A 38 year-old Japanese man is facing up to two years in prison after being arrested on suspicion of storing a computer virus without a legitimate reason.
Yasuhiro Kawaguchi of Ogaki, Gifu Prefecture, is the first to be arrested under new laws brought in earlier this month which ban the storage of a virus for the purposes of infecting other PCs, as well as the creation and distribution of viruses, said the Daily Yomiuri.
Up until now, cyber criminals have had to be prosecuted in the country under other laws, for crimes such as copyright infringement or property damage.
Kawaguchi uploaded and distributed an infected file to the web via file-sharing software Share. The file in question was given a title suggesting it was child pornography, and he carried out the attack in order to punish those using file-sharing software, according to the paper.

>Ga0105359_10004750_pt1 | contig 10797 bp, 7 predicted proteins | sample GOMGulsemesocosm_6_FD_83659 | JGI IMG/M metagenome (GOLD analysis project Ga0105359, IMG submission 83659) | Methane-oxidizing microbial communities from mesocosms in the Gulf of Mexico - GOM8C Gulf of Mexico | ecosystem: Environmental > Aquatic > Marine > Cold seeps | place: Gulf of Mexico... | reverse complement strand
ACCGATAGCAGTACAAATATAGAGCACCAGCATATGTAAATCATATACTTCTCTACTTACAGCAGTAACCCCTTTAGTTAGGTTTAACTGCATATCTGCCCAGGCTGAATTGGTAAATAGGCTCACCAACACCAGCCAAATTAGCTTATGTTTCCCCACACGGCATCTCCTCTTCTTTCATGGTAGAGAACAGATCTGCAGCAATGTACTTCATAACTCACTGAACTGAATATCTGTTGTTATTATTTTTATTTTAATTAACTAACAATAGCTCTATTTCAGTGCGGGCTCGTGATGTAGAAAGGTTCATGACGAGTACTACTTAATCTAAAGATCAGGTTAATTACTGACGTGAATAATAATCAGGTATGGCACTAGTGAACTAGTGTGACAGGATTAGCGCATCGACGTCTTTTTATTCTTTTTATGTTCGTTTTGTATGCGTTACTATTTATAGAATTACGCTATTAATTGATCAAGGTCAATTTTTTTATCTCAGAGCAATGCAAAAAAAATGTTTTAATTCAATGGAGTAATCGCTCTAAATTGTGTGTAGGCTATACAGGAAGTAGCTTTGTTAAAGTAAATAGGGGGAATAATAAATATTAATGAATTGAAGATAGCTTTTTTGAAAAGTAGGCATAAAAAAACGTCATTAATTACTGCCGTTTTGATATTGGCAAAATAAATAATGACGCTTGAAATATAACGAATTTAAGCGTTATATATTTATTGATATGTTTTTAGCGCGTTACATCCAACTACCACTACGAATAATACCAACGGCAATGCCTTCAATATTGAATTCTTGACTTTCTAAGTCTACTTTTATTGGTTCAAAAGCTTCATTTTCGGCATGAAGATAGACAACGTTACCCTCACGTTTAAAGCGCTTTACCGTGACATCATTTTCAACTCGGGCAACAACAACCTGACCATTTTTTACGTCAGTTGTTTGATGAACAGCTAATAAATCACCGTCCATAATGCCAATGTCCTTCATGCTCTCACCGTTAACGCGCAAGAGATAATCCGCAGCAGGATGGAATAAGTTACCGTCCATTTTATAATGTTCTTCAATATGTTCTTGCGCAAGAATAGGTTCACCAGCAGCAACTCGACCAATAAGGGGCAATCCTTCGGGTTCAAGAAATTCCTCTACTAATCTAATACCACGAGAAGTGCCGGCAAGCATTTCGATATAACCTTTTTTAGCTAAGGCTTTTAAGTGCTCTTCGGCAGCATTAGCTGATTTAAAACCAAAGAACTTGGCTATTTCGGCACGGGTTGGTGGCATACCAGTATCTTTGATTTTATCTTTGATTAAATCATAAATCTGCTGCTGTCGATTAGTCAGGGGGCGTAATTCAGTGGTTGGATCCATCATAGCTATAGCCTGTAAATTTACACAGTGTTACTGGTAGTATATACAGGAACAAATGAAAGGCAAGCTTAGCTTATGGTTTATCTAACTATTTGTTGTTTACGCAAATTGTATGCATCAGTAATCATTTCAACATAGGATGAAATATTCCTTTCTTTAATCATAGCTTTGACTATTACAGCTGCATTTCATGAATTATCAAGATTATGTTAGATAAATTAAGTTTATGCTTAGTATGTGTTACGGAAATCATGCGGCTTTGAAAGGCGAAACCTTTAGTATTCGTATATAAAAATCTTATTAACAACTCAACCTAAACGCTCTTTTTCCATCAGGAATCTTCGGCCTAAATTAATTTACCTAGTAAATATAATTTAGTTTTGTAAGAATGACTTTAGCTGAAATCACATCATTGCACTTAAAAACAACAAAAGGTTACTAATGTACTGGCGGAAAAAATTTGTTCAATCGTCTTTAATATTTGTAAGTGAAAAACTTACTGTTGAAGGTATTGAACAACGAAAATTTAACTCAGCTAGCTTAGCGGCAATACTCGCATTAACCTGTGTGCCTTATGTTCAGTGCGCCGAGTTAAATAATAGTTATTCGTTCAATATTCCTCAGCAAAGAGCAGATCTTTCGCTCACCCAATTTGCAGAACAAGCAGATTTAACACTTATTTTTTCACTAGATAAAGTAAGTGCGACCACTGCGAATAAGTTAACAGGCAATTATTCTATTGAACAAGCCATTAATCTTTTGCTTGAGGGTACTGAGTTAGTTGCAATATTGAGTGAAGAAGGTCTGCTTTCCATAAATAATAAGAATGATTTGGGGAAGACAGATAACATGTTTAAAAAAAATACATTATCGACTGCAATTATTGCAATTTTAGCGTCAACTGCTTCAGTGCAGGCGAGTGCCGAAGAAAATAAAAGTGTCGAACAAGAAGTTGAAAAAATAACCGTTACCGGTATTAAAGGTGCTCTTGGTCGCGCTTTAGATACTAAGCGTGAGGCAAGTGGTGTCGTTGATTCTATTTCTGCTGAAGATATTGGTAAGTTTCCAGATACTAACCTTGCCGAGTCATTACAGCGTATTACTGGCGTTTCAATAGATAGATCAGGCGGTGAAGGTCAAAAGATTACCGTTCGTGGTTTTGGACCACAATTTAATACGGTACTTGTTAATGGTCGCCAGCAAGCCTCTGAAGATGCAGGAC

The virus could have infected as many as 2,000 users of the Share software, and was crafted to freeze a victim's PC by "repeatedly copying vast amounts of graphic elements and files on a computer", the Yomiuri said.
Kawaguchi's arrest follows the news that a Tokyo district court has jailed 28 year-old Masato Nakatsuji after he was found guilty of creating and distributing the notorious manga-inspired ika tako computer virus.
While the two cases in Japan are a far cry from the more serious and large-scale activities of Anonymous and LulzSec, for example, they nevertheless illustrate something of a legal clampdown by developed nations on cyber criminals.
In the UK, several arrests have been made over LulzSec and Anonymous, while more recently, three men were jailed after the Police Central e-Crime Unit uncovered a multi-million pound phishing campaign.
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